Chidambram blames high inflation for UPA's defeat in Lok Sabha elections

| Sunday, March 8, 2015 - 18:34
First Published |

New Delhi: Former finance minister P Chidambram on Sunday said the fiscal stimulus package inducted between 2009 and 2011 was a collective decision of the government that led to breaching of fiscal and revenue deficits and high inflation for which people punished the UPA government in the Lok Sabha elections.

In a speech that analysed the first full budget of the Modi government presented by Finance Minister Arun Jaitley, he said the budget for 2015-16 has not passed the test of equity, fiscal and financial stability and the test of rising inequality while it had some good aspects.

In his speech at the Loyola Institute of Business Administration (LIBA) in Chennai yesterday, Chidambaram, at no stage, had taken the name of President Pranab Mukherjee, during whose tenure as finance minister the stimulus package was decided by the Union Government following the 2008 economic crisis.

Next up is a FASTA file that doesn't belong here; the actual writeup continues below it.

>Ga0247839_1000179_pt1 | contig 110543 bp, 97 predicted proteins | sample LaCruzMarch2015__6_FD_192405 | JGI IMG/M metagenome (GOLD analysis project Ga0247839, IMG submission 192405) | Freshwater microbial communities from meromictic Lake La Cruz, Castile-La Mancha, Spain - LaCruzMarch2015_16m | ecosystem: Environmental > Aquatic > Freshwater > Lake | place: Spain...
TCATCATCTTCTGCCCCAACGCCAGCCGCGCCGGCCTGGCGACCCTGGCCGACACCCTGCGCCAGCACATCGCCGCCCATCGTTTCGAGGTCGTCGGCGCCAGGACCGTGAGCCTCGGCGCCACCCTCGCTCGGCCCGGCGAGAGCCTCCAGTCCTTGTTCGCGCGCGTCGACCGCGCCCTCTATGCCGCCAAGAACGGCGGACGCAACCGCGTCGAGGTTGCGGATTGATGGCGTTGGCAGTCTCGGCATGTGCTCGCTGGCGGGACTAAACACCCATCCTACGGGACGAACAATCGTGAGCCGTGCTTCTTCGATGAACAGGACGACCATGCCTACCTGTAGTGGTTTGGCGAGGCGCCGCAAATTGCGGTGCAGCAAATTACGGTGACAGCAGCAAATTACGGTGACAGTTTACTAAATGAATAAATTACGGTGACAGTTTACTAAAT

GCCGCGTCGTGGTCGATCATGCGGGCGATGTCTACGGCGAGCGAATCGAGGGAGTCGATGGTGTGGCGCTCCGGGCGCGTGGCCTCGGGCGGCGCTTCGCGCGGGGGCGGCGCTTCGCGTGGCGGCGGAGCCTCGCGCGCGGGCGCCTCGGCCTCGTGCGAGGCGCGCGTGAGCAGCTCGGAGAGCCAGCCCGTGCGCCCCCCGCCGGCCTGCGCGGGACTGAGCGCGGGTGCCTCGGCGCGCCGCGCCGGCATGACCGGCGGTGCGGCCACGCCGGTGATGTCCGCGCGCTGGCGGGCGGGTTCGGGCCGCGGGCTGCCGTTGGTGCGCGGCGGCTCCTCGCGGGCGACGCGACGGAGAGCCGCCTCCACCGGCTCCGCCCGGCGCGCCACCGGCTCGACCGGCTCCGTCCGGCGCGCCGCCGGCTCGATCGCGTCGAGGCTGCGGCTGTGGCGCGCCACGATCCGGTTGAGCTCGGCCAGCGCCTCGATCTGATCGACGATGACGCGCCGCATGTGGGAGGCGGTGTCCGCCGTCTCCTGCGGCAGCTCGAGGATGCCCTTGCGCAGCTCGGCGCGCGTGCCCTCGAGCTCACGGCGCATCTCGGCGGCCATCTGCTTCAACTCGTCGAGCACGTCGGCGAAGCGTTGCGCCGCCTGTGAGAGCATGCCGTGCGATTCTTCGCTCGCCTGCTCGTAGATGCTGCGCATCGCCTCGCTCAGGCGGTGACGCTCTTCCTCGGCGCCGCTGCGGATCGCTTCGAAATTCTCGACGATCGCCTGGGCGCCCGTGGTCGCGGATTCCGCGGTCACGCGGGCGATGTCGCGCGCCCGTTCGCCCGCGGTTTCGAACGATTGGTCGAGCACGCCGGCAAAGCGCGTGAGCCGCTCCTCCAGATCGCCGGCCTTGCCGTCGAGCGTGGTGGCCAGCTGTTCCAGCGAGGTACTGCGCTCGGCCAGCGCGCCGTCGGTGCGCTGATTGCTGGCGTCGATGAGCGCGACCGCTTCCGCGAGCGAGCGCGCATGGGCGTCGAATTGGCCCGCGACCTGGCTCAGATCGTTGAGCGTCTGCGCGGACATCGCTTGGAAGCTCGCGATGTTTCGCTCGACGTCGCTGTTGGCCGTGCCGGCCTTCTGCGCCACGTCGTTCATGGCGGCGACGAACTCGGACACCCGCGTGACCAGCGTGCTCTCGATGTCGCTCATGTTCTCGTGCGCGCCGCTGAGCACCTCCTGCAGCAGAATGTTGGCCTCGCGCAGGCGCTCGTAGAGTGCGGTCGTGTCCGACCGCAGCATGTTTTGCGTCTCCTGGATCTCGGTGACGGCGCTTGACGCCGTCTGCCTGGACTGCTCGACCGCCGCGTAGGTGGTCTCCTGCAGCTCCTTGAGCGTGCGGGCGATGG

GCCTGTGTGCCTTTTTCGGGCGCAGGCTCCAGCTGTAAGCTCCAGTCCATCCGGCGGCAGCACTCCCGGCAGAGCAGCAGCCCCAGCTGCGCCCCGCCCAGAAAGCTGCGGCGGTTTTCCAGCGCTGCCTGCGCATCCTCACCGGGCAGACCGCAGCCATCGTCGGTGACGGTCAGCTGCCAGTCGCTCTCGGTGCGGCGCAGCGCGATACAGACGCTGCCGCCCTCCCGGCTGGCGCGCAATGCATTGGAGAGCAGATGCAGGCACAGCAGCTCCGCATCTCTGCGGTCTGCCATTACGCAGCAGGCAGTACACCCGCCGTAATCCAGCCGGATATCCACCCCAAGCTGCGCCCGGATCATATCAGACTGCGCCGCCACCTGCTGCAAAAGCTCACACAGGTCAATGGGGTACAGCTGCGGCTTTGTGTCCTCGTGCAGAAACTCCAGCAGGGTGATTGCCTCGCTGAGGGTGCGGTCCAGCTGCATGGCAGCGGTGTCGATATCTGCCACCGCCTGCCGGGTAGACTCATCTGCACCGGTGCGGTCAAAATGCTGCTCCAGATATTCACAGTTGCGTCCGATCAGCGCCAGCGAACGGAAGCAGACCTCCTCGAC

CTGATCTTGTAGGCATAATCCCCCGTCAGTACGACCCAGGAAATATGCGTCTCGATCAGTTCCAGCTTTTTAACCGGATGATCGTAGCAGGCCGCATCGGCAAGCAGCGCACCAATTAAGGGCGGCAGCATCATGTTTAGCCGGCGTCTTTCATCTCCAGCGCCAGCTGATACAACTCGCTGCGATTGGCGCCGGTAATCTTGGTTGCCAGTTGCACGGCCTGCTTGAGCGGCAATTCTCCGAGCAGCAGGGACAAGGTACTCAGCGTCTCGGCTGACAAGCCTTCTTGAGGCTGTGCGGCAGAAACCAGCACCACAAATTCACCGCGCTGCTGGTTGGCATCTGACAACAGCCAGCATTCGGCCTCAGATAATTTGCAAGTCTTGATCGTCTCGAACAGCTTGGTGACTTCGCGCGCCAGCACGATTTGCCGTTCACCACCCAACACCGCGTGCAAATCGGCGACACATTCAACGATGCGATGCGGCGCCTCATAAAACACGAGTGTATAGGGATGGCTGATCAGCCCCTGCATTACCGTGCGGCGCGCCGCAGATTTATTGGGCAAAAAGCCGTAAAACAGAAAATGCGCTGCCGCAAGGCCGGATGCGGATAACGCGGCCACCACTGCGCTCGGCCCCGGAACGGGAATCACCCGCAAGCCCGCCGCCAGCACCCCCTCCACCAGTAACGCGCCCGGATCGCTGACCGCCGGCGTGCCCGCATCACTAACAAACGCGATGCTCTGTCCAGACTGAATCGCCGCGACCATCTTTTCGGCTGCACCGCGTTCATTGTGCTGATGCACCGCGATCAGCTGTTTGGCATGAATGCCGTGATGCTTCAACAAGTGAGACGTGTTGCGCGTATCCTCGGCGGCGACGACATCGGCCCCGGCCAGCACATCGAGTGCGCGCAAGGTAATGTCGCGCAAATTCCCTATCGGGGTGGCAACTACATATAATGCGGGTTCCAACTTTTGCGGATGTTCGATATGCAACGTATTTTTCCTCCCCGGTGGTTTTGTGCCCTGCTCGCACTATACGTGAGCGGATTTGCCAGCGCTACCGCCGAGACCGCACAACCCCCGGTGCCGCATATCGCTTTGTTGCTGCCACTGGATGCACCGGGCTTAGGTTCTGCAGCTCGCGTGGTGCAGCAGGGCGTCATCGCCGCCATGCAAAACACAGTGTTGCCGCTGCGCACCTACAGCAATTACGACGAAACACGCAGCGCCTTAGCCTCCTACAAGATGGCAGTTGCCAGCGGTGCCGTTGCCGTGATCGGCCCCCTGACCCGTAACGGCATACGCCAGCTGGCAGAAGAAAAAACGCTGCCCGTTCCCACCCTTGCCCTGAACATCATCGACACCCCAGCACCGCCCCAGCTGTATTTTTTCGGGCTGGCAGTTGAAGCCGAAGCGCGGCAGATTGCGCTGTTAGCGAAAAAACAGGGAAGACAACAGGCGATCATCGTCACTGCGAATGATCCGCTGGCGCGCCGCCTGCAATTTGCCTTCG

Chidambaram said he had only made a passing reference to the stimulus package that led to the Centre breaching targets on fiscal and revenue deficits, current account deficit and the resultant high inflation led to a price situation that people punished the government in the elections.

In the LIBA speech, the former finance minister said Jaitley has pushed the deadline of curbing fiscal deficit to three per cent of GDP to 2016-17 by another year to 2017-18.

As against a target of 3.6 per cent fiscal deficit fixed by the UPA government for 2015-16, he has relaxed it to 3.9 per cent of GDP.

Through this, Chidambaram said, the NDA regime was planning to borrow an additional Rs.42,500 crore which the government was planning to spend not on plan expenditure but on non-plan expenditure.

Replying to questions, Chidambaram said there was a need

for a fourth slab in the personal income tax rates.

He recalled that in his budget of 1997 he had introduced three tax slabs but felt there was need for a fourth slab since the liberalisation was giving huge rise in income for certain people.

The former finance minister said the government's acceptance of the 14th Finance Commission report, which increased the states' share of divisible central taxes to 42 per cent from 32 per cent, did not mean states were going to get more money. "This calls for another long debate," he added.

He also defended the Minimum Alternate Tax (MAT) which was introduced to force companies which did not pay tax due to availability of concessions, exemptions and deductions to pay tax.

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